Louis Vuitton Paris Spring/Summer 2024.
Louis Vuitton Paris Spring/Summer 2024.
Image: Courtesy of Louis Vuitton

Are you confident about the future? If you’re a frequent reader of this column, you perhaps know that I’ve touched on the anxiety that seems to define the times we are living in. I’m particularly fascinated with global politics, where confusion and uncertainty prevail in the context of rampant misinformation that often renders the truth subjective.

This is most clearly demonstrated by the rise of Trumpian politics in the US, where for the first time perhaps since the civil war, authoritarianism seems an unavoidable, imminent reality. Russia’s war in Ukraine does not seem to be nearing an end, and here in SA it seems impossible to predict what the future could look like as coalition politics seem unavoidable at a national level — an ominous prospect considering the very real failures of coalition governments at local government level.

I’m thinking about these uncertainties as I ponder fashion’s affinity for pixelated prints. Recently pixel prints appeared in the form of suiting at Louis Vuitton as Pharrell Williams presented his first collection for the luxury brand. Just last year Loewe’s pixel-inspired fashion appeared on the runway and on the backs of celebrities including A$AP Rocky. From pixelated logo-embroideries to entire garments that look more like computer graphics than real clothes, Loewe’s garments make the wearer look like a character out of a video game like Minecraft.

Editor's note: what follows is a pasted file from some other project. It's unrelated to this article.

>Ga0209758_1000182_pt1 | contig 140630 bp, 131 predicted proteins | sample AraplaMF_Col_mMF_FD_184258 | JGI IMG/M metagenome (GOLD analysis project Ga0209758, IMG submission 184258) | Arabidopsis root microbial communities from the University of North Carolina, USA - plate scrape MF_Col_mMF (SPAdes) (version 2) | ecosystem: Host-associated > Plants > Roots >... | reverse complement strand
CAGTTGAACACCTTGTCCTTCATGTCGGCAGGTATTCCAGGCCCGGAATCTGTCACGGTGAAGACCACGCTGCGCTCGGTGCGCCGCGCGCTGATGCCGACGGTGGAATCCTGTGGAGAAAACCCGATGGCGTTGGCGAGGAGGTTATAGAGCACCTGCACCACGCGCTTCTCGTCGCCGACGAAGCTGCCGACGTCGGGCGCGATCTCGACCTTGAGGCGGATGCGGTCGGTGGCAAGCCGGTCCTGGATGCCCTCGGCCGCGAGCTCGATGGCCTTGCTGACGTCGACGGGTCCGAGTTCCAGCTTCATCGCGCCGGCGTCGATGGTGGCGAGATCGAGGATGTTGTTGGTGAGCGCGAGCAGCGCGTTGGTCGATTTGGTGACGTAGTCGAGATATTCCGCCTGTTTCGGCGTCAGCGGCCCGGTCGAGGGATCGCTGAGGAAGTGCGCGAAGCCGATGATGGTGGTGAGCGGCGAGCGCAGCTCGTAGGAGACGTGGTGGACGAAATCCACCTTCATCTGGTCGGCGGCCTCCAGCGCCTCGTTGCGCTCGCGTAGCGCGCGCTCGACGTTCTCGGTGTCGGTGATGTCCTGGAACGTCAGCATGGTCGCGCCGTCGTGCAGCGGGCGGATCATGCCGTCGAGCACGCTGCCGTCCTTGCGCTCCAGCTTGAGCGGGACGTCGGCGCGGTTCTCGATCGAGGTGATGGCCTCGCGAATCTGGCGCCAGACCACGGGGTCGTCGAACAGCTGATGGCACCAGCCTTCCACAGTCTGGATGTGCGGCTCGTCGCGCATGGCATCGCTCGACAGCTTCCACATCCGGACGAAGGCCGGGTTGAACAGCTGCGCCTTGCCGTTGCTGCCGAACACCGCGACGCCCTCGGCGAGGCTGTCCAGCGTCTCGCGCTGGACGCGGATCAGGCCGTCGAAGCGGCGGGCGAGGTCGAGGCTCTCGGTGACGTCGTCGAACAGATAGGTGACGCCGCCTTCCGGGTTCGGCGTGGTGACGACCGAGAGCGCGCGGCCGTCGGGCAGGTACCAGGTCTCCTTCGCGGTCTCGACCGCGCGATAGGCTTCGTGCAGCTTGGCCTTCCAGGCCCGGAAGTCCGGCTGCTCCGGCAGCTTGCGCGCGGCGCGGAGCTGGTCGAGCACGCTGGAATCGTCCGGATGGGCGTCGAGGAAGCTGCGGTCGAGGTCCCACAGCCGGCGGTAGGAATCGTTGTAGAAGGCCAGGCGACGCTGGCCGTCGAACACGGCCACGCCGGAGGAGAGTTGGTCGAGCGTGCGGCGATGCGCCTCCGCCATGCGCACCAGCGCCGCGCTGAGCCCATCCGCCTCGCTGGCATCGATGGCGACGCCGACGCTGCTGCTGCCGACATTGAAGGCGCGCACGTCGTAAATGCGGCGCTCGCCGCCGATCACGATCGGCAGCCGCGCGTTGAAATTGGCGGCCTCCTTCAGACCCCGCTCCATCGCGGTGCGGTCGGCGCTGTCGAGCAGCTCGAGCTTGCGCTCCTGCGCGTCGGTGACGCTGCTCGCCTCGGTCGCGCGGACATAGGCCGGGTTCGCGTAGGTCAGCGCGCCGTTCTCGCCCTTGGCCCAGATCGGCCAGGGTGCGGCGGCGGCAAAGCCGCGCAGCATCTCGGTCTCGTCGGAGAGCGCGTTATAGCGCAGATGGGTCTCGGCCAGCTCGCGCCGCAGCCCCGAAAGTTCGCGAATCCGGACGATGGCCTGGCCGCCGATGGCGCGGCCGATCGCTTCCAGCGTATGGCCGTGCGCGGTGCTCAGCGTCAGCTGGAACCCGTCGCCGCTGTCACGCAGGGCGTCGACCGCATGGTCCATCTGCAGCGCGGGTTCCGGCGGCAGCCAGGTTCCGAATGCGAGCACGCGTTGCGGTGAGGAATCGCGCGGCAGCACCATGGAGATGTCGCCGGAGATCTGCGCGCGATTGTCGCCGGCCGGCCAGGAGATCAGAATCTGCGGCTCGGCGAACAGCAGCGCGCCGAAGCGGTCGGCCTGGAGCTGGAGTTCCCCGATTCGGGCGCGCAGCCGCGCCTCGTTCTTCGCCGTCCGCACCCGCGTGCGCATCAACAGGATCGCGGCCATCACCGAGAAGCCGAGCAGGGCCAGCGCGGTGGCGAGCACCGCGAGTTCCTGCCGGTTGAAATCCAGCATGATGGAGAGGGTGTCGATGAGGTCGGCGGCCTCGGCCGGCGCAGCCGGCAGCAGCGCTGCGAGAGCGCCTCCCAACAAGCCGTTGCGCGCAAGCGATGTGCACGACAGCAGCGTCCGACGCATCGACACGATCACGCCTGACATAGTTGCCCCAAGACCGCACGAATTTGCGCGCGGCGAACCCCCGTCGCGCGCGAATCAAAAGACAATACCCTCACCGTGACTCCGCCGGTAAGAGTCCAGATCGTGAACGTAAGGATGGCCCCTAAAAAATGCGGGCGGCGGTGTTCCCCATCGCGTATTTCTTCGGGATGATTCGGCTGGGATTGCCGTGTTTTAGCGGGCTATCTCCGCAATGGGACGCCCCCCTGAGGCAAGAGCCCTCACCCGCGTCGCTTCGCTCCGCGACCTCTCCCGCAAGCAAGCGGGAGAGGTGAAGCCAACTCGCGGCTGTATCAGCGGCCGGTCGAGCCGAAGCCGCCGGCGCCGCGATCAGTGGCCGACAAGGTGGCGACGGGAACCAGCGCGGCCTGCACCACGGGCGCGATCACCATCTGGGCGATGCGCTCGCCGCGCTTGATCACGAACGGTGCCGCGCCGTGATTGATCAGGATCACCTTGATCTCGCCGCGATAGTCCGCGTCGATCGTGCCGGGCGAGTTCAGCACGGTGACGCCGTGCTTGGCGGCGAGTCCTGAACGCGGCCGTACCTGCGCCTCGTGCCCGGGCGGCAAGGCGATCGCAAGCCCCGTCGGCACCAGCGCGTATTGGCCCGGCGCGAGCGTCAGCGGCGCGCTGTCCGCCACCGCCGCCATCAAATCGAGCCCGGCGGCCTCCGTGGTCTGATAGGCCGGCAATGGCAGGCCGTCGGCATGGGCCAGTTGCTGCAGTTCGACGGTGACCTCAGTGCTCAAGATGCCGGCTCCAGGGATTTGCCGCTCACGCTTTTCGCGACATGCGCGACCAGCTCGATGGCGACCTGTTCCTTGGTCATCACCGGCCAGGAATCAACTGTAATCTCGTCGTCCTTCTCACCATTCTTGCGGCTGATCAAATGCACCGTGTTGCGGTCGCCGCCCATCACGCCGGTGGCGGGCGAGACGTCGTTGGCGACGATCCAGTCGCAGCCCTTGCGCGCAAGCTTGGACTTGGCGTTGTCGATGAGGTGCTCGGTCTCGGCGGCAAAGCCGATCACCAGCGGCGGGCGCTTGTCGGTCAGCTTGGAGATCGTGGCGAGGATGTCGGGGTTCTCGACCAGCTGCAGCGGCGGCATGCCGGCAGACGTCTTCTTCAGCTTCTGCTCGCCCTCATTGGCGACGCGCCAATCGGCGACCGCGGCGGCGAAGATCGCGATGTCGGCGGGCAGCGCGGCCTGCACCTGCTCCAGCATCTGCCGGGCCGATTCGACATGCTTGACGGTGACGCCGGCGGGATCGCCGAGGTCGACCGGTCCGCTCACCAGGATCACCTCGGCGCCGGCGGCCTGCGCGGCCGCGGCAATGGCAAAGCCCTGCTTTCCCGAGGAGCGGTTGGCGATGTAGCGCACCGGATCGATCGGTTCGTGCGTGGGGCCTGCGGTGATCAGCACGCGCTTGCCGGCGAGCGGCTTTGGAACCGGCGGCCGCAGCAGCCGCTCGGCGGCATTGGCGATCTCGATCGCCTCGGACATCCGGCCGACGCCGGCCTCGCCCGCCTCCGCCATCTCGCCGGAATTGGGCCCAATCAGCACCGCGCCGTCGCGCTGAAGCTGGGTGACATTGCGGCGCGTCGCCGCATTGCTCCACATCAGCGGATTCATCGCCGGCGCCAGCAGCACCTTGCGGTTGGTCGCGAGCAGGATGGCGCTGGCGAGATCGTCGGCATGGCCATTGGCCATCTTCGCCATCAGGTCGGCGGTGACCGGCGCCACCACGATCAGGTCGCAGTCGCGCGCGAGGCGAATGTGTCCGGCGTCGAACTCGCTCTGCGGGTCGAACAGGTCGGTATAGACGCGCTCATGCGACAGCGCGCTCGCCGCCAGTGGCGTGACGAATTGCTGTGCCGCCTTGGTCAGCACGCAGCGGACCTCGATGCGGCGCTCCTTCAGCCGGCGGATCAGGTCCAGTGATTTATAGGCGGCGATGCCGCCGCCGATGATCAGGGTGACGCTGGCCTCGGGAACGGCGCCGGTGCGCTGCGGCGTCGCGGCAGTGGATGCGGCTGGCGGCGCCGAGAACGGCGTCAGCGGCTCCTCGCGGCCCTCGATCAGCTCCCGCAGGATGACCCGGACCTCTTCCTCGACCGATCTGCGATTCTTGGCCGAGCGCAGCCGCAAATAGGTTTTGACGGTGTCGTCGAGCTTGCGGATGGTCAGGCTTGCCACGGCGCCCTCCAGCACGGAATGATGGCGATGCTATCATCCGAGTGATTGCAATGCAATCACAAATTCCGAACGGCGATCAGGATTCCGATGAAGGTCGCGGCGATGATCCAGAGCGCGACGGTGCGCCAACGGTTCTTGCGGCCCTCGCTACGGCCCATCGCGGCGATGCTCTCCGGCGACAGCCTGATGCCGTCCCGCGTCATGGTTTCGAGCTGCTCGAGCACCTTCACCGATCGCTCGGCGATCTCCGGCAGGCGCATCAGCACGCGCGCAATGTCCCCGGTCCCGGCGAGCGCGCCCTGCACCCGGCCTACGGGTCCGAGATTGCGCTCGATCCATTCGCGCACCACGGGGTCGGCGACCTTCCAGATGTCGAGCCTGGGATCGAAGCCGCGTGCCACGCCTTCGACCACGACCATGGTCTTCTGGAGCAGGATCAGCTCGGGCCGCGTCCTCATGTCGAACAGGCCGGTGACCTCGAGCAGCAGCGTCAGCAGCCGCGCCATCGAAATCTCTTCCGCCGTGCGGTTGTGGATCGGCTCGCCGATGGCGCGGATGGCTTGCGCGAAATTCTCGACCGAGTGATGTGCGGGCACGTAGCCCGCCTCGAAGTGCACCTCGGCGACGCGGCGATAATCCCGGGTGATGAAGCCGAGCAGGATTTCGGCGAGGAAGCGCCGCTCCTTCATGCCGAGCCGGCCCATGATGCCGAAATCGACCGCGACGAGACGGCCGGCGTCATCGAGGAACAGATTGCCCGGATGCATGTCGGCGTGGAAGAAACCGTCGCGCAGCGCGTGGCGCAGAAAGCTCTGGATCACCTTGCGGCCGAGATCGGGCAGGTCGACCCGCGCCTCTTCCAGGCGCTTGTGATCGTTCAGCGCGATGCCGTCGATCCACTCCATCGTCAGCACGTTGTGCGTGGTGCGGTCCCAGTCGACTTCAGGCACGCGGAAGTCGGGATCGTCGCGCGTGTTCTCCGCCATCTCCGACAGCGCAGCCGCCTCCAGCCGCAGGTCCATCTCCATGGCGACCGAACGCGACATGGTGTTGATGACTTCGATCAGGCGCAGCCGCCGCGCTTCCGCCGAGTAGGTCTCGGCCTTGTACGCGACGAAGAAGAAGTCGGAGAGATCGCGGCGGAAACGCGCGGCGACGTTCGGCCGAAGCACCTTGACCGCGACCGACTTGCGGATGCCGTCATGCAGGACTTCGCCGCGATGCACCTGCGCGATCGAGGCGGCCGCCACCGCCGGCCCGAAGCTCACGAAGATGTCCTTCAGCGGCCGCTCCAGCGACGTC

It’s not the first time we’ve seen this in fashion. Back in 2011, Japanese designer Kunihiko Morinaga presented out-of-focus patterns, stitching and decorative fabric elements of this ilk. But now, more than then, it’s an aesthetic that seems fit for the moment.

It would be tempting to see this only in the context of the rise of artificial intelligence and the uncertainty this suggests as we all wonder whether our jobs — and even our very existence as a human species — are in peril. It is indeed tempting to see it all in the context of a society that seems headed for a future no different to what Hollywood sci-fi films such as ‘iRobot’, or ‘Ready Player One’ suggest. Computer graphics do make one think of code, the metaverse, Apple’s imminent mainstreaming of virtual reality through its Vision Pro, but underneath all of that obvious stuff there are other factors that I certainly feel mark the merging of reality and fiction in ways that are frightening to imagine.

Global temperatures gesture towards a nightmarish future that easily makes one wonder if the movie 2012’s depiction of the end of the world precipitated by climate destruction is an imminent reality.

Compound all of these realities with seemingly inept political realities defined by power struggles and very little in the way of addressing these scary future prospects, and you have a recipe for Orwellian conditions.

Have I scared you enough? That certainly isn’t my intention, but in the face of TikTok so-called trends, every now and again fashion does something that looks beyond frivolity, reflecting on the state we are in. Right now, the state we are in feels like an IRL glitch, no different to the stuff of computer game pixels and the clothing the likes of Loewe is selling us in the form of blown up pixels.

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